On April 17th, 2015, from 12:01 A.M. at the International Date Line, a wave of haiku contributions begins and rolls throughout the day, with poets offering their haiku at dawn their local time. The finished collaboration, on the theme of Light, will be permanently archived on the THF site.

I am very much looking forward to the day, and the many exciting contributions from poets around the globe. I will be setting my alarm, and posting my own haiku to the inaugural EarthRise.

I am also delighted that the FilmFest, HaikuLife, features a short film of my haiku together with paintings by Alfred Wallis (from the excellent Kettle’s Yard, University of Cambridge, collection). I created this film with the (much appreciated) support of Rob Ward, After-Effects Artist and Animator. Besides my presentation, there are at least 12 other contributions by haiku poets and organisations, amounting to almost 90 minutes of film.

I hope you will be able to join in the fun on IHPD.

For times, url, and other information about HaikuLife and EarthRise, as well as the local (to the US) readings, please visit the Troutswirl blog at The Haiku Foundation site.

Update April17, 2015

Happy International Haiku Poetry Day, folks! Contribute your poems to EarthRise, watch the HaikuLife films, go to the readings, enjoy the day!

My short film, Haiku Journey, is shown today — together with a number of other films — and will be permanently archived on the Haiku Foundation site. Please see here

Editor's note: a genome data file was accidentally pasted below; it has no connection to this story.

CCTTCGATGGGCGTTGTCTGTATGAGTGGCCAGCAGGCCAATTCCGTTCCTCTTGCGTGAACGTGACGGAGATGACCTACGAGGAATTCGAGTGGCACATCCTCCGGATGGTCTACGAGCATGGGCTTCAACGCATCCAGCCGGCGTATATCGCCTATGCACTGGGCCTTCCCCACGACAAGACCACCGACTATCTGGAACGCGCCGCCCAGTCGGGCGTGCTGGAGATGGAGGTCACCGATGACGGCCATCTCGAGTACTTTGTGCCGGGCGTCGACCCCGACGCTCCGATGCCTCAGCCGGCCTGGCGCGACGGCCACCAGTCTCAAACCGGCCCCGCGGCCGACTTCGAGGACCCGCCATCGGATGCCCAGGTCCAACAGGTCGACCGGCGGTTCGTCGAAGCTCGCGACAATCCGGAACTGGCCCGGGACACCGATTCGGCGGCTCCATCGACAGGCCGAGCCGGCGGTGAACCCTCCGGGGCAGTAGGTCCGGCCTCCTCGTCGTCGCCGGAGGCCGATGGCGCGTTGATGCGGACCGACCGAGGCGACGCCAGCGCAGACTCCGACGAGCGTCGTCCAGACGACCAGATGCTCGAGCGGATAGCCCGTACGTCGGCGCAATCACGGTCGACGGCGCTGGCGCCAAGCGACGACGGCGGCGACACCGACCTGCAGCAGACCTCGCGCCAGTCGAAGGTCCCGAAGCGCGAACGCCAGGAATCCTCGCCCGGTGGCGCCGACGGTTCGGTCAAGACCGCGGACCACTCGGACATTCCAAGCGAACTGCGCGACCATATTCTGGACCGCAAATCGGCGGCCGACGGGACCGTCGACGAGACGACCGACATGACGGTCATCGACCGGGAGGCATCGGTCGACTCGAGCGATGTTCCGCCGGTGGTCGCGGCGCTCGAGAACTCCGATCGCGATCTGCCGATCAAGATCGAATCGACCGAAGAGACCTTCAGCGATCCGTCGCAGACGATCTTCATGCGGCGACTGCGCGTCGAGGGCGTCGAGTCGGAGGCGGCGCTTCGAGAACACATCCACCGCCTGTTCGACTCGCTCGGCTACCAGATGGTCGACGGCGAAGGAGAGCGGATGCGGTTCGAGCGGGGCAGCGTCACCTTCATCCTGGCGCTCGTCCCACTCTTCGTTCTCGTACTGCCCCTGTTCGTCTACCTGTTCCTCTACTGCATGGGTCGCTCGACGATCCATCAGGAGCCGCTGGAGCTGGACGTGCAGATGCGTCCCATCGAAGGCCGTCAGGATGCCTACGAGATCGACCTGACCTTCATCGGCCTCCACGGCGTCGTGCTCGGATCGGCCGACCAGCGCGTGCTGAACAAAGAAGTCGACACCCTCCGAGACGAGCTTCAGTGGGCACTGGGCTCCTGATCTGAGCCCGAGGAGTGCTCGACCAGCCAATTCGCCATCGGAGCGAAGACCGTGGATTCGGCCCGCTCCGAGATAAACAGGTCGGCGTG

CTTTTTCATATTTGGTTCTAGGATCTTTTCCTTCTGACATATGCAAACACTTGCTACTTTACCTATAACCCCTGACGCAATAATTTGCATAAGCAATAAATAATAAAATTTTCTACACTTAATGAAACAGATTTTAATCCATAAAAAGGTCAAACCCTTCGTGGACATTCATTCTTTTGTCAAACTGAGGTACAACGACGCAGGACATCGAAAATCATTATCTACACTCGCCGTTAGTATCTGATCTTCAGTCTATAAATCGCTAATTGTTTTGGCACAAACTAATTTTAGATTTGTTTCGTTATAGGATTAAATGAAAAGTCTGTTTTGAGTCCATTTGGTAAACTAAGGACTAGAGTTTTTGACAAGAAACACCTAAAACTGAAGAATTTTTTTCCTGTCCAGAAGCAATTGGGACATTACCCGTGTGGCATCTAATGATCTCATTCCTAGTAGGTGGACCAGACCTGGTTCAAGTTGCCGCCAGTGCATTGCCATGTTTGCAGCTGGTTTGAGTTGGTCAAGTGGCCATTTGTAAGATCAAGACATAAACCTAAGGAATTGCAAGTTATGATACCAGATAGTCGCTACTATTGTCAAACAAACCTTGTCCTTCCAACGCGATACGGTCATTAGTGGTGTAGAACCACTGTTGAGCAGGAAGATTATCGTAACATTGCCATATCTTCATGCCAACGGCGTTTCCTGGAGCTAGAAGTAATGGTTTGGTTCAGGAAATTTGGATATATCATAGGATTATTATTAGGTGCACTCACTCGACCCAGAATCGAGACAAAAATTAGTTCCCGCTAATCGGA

For an introduction to the Foundation HaikuLife project, and the list of all projects shown, please click

The Wall

spring morning

she presses her palm against

the wall


The Wall (Die Wand), is a film directed by Julian Roman Pölsler (Austria/Germany, 2011)

and based on Marlen Haushofer’s (1963) best-selling eponymous novel. I have not read the

novel, though now that I saw the film, I am going to.


I mention it here, not only because it is a great film I just watched, but also because it connects

with my own interests and forthcoming collection “In the Garden of Absence.”

It is on the same theme of loneliness and the development(or not) of the capacity to be creatively



In the story, right from the beginning, a woman on a trip to the Alps and shortly after she is

separated from the couple she is travelling with, is mysteriously trapped inside a transparent

wall surrounding her hunter’s lodge. While there is a big and beautiful area inside this wall –

including mountain peaks, meadows, a lake, forests – there is no contact  with the outside

world and no way of knowing whether it still exists.


Without human companionship and with only her own resources to survive, her will to live

is tested. Through her sense of responsibility and, I would say, inner strength, she is able to

move towards a realization of the nature of her predicament and acceptance of loneliness,

to an understanding of the human condition in general and the role love plays in it.


A Robinson Crusoe without happy endings, but with an insight that goes to the heart

of the human condition. I look forward to the book.


The film’s slow-moving, original and atmospheric cinematography enhances the story

and provides the right background for the perfect performance by Martina Gedeck.

A thought-provoking, emotionally demanding as well as rewarding film.


For a summary of the book see here

and film review here


spring morning

she presses her palm against

the wall